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FLEXO Magazine : January 2009
TECHNOLOGIES & TECHNIQUES electrically grounded roll. In the corona treating system, the volt- age buildup ionizes the air in the air gap, creating a corona, which will increase the surface tension of the substrate passing over the electrically grounded roll. The controllable variables for optimiz- ing corona treatment are treatment gap (1.5mm is a norm) and watt density, a factor determined by the following equation: Watt Density = Watts Treat width (ft.) x Line Speed (fpm) x # of Sides Treated With flame treatment, a high-volume, low-pressure centrifugal air blower moves a column of air through a venturi mixer. The venturi section is adapted with a needle valve to pull gas (typically natural gas) according to demand from a pressure-regulated gas line. The resulting air/gas mixture (typically a stoichiometric ratio of 10 parts air to 1 part gas) is conveyed to the burner face and ignited. The flame’s oxidizing zone, which is optimum at 3/8in. to 1/2in. from the flame tip, impacts on the substrate surface and the excess oxygen activated by the high temperatures combines with carbon molecules to form the polar groupings generally as- sociated with an oxidized surface. form numerous reactive species. It is the interaction of these excited species with solid surfaces placed in opposition to the plasma that results in the chemical and physical modification of the material surface. The effect of plasma on a given material is determined by the chemistry of the reactions between the surface and the reactive species present in the plasma. At the low exposure en- ergies typically used for surface treatment, the plasma surface interactions only change the surface of the material; the effects are confined to a region only several molecular layers deep and do not change the bulk properties of the substrate. The result- ing surface changes depend on the composition of the surface and the gas used. Gases, or mixtures of gases, used for plasma treatment of poly- mers can include nitrogen, argon, oxygen, nitrous oxide, helium, water vapor, carbon dioxide, methane, ammonia, and others. Each gas produces a unique plasma composition and results in differ- ent surface properties. For example, the surface energy can be increased very quickly and effectively by plasma-induced oxida- tion, nitration, hydrolyzation, or amination. Depending on the chemistry of the polymer and the source gases, substitution of The difference between a treated surface that allows the dyne solution to wet out, and an untreated surface that repels the dyne level because of its low surface energy. The treated surface is approximately one molecular layer thick. Flame (residual oxygen) analyzers compensate for changes in am- bient temperature (gas composition and humidity) to maintain a proper oxidizing flame. Burner capacity or firing rate is automati- cally adjusted to changes in line speed. As such, the controllable process variables for optimizing flame treatment are: 1. Air-to-gas ratio. 2. BTU (kJ) output of the burner. 3. Distance of material surface from flame tips. 4. Dwell time of surface in oxidizing zone (line speed). The atmospheric plasma treatment process consists of ex- posing a polymer to a low-temperature, high-density glow discharge (i.e., a plasma). The resulting plasma is a partially ion- ized gas consisting of large concentrations of excited atomic, molecular, ionic, and free-radical species. Excitation of the gas molecules is accomplished by subjecting the gas, which is deliv- ered within an open station design, to an electric field, typically at high frequency. Free electrons gain energy from the imposed high-frequency electric field, colliding with neutral gas mol- ecules and transferring energy, dissociating the molecules to molecular moieties into the surface can make polymers very wet- table. The specific type of substituted atoms or groups determines the specific surface potential. For any gas composition, three surface processes simultane- ously alter flexible packaging substrates, with the extent of each depending on the chemistry and process variables: ablation, crosslinking, and activation. In the ablation process, the bom- bardment of the polymer surface by energetic particles (ie, free radicals, electrons, and ions) and radiation breaks the covalent bonds of the polymer backbone, resulting in lower-molecular- weight polymer chains. As long molecular components become shorter, the volatile oligomer and monomer byproducts vaporize off (ablate) and are swept away with exhaust. Crosslinking is done with an inert process gas (argon or helium). The bond breaking occurs on the polymer surface. But since there are no free-radical scavengers, it can form a bond with a nearby free radical on a dif- ferent chain (crosslink). Plasma activation is a process where surface polymer function- al groups are replaced with different atoms or chemical groups from the plasma. As with ablation, surface exposure to energetic species abstracts hydrogen or breaks the backbone of the poly- www. f le xography. org JANUARY 2009 FLEXO 35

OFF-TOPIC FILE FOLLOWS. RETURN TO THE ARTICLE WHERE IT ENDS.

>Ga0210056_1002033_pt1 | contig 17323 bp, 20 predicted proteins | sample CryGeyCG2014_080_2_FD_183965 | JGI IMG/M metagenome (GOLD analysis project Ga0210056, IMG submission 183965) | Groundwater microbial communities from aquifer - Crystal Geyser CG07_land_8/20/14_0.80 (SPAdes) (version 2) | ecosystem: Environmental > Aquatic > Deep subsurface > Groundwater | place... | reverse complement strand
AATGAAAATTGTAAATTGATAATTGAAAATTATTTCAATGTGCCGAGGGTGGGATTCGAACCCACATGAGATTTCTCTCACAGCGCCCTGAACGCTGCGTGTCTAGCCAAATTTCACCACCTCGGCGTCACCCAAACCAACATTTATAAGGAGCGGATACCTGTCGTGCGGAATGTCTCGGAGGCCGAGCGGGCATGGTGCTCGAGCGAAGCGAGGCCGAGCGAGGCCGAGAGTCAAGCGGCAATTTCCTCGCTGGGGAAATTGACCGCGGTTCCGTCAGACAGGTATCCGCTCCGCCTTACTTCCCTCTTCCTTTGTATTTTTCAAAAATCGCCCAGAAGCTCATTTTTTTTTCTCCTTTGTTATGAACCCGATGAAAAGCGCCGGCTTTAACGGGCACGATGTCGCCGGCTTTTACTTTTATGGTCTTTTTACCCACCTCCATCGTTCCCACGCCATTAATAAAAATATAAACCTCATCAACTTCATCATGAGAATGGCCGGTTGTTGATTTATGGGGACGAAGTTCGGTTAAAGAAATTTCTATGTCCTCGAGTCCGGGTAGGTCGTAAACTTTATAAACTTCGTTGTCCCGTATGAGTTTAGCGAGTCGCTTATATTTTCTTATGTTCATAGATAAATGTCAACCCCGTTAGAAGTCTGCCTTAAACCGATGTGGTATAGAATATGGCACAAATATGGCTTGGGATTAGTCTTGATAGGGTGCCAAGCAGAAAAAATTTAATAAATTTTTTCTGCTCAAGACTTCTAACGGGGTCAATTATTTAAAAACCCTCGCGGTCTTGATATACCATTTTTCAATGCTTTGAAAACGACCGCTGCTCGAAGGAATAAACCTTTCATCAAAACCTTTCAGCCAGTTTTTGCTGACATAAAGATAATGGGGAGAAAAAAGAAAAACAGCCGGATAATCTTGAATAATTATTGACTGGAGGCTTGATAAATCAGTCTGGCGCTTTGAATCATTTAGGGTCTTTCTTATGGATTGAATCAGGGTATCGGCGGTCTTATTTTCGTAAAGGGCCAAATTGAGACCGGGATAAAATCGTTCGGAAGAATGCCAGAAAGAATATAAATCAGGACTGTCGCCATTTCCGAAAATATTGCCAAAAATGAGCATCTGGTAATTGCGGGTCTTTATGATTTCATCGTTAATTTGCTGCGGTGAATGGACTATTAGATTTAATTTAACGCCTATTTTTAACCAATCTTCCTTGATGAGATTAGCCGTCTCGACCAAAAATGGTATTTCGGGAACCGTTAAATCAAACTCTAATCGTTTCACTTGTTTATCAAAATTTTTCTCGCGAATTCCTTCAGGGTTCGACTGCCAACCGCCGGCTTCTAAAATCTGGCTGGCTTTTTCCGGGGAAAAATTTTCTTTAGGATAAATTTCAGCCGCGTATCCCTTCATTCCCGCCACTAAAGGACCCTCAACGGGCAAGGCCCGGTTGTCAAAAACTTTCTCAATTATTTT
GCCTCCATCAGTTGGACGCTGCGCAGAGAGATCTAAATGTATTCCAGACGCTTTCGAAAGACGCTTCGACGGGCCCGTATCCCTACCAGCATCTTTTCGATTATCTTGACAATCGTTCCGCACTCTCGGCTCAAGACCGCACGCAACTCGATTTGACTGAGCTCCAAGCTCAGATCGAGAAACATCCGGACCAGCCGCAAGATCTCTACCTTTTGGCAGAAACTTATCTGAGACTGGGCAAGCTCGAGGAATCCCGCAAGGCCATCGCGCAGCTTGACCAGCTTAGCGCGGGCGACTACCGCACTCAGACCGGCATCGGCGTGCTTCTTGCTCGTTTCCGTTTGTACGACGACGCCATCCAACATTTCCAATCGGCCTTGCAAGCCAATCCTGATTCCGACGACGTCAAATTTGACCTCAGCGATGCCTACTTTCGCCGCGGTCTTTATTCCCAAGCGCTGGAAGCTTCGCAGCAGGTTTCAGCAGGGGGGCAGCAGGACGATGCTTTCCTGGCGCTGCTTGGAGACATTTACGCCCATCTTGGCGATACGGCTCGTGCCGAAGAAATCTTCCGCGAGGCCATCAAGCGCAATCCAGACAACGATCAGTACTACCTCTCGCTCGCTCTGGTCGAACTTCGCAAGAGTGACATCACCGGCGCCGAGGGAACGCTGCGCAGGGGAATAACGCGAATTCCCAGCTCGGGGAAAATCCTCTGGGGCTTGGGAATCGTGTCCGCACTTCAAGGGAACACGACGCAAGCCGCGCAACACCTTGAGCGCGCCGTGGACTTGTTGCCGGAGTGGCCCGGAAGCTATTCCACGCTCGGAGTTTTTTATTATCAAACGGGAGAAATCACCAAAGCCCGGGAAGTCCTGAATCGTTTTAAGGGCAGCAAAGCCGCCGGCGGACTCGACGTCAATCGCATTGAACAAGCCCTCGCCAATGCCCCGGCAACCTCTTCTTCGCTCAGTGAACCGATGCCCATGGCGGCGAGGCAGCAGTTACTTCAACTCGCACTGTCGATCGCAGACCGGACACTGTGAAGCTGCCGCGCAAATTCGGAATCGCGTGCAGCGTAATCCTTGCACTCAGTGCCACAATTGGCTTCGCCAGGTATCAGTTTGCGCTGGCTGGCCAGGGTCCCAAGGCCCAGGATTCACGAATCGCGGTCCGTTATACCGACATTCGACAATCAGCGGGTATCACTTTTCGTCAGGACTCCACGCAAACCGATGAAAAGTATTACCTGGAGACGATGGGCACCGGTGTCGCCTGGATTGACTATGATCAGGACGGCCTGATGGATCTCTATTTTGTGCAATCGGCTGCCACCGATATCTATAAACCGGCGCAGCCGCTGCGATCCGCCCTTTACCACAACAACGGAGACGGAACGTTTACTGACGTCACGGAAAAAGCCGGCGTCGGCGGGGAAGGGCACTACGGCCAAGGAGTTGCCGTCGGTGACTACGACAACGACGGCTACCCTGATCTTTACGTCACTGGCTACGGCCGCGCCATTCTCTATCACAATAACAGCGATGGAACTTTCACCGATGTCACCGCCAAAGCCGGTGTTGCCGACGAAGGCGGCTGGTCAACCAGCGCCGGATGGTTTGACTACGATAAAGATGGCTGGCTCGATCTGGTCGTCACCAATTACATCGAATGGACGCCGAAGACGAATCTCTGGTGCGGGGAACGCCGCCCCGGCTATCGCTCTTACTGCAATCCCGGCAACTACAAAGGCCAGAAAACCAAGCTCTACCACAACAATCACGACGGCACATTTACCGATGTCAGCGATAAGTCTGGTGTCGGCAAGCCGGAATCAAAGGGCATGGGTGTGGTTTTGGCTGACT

End of Year 2008